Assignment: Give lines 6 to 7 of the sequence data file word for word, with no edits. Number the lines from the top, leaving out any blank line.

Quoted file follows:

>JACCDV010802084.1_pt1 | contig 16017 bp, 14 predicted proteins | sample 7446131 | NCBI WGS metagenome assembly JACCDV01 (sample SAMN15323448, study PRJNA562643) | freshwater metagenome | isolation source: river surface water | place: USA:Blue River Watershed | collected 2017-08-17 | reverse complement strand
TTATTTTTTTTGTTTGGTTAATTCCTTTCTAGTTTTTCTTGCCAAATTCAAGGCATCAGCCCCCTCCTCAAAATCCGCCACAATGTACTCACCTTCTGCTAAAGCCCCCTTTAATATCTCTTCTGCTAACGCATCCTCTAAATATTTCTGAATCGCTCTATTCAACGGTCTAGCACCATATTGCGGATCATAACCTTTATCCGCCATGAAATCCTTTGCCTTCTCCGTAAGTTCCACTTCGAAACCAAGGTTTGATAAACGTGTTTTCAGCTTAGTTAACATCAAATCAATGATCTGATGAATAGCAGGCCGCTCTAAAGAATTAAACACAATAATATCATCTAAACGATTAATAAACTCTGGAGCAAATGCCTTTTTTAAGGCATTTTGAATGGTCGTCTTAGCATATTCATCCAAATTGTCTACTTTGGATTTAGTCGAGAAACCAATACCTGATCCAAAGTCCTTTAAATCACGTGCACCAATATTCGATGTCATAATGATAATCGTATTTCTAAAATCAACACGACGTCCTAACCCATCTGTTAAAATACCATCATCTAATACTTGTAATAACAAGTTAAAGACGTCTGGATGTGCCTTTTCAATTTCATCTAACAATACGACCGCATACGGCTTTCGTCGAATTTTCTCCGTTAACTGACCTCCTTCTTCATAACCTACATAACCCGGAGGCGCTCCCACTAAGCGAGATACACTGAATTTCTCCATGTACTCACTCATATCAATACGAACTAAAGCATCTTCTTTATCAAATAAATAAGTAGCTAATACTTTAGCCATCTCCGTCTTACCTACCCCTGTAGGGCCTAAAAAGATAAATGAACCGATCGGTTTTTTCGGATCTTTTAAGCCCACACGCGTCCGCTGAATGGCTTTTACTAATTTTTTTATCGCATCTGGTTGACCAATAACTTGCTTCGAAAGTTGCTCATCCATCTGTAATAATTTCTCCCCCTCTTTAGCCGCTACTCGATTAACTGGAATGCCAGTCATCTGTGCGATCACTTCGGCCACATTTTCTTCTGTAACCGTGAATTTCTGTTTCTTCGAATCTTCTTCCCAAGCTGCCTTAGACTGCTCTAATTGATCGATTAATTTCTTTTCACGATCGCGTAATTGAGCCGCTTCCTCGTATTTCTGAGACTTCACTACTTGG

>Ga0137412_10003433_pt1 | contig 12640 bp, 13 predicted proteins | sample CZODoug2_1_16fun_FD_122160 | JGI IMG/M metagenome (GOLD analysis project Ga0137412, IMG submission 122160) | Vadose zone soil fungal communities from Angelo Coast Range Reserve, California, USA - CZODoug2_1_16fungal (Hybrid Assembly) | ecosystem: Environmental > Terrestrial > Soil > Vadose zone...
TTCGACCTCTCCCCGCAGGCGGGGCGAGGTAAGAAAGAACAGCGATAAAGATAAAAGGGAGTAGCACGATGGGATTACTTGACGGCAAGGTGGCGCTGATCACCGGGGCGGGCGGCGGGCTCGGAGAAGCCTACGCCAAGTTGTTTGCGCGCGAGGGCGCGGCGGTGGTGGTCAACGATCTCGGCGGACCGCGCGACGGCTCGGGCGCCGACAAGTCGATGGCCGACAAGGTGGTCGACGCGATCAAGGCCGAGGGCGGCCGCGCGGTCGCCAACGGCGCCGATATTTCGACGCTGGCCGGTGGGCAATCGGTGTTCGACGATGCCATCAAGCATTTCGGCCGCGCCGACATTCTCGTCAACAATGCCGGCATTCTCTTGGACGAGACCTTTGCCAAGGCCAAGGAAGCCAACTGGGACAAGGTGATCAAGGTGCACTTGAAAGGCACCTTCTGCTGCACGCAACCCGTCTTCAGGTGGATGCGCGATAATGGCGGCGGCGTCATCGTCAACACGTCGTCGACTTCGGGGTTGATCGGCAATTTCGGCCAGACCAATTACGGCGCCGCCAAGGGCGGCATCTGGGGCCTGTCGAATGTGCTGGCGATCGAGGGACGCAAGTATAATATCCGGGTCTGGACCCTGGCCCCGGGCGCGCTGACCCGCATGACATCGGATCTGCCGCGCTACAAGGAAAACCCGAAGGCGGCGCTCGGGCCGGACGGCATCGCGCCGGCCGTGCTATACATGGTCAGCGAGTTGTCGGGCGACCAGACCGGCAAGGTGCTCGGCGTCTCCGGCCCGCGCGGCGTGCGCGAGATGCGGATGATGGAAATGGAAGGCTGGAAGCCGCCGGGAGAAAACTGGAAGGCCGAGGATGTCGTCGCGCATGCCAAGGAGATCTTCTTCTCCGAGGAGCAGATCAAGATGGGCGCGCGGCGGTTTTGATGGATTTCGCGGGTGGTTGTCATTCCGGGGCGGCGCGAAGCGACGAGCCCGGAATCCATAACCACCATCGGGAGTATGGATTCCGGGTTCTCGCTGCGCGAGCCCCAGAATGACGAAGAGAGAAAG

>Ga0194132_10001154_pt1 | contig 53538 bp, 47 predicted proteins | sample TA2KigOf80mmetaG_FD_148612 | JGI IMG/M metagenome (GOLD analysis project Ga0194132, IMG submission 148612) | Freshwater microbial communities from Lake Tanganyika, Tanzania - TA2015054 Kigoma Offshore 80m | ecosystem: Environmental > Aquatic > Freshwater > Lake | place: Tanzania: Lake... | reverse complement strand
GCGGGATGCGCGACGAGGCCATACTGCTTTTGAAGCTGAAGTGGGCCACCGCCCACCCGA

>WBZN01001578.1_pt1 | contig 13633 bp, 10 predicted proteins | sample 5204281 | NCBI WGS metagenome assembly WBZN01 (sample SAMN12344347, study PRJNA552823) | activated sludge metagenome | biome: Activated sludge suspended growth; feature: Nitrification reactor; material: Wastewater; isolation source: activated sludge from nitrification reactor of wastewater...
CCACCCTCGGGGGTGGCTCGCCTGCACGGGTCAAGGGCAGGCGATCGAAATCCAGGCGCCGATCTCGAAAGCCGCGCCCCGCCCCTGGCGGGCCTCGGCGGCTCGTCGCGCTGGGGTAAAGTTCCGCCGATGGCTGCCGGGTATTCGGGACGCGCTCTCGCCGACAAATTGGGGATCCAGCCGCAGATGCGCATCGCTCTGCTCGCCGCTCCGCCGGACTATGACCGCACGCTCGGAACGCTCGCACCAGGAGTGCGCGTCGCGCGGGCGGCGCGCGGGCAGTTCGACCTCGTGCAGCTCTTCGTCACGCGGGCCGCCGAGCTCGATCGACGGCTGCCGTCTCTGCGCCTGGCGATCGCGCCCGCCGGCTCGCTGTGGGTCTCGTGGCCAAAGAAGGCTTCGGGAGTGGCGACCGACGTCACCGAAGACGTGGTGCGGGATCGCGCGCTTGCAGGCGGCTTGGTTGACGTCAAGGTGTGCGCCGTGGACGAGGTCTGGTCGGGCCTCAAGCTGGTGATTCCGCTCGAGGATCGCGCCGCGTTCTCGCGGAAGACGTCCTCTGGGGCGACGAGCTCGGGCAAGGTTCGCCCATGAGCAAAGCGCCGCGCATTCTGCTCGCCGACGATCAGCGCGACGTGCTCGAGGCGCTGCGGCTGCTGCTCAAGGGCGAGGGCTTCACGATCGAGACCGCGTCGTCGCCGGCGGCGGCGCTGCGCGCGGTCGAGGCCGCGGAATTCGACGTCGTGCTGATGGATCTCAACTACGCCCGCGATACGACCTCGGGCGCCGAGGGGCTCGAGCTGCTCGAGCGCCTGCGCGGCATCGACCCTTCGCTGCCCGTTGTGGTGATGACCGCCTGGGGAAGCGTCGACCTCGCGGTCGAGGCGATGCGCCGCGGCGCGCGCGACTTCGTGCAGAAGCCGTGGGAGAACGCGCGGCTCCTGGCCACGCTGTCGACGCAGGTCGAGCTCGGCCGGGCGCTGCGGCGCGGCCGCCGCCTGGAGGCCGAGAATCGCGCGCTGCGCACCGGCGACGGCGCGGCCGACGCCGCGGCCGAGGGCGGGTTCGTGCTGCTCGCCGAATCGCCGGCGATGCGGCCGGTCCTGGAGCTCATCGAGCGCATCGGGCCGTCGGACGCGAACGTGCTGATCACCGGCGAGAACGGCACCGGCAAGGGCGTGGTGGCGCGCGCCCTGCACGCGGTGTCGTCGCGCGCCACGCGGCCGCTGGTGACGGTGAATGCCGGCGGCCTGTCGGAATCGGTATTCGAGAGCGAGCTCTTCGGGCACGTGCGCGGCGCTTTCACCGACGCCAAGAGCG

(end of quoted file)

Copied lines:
GCGGGATGCGCGACGAGGCCATACTGCTTTTGAAGCTGAAGTGGGCCACCGCCCACCCGA

>WBZN01001578.1_pt1 | contig 13633 bp, 10 predicted proteins | sample 5204281 | NCBI WGS metagenome assembly WBZN01 (sample SAMN12344347, study PRJNA552823) | activated sludge metagenome | biome: Activated sludge suspended growth; feature: Nitrification reactor; material: Wastewater; isolation source: activated sludge from nitrification reactor of wastewater...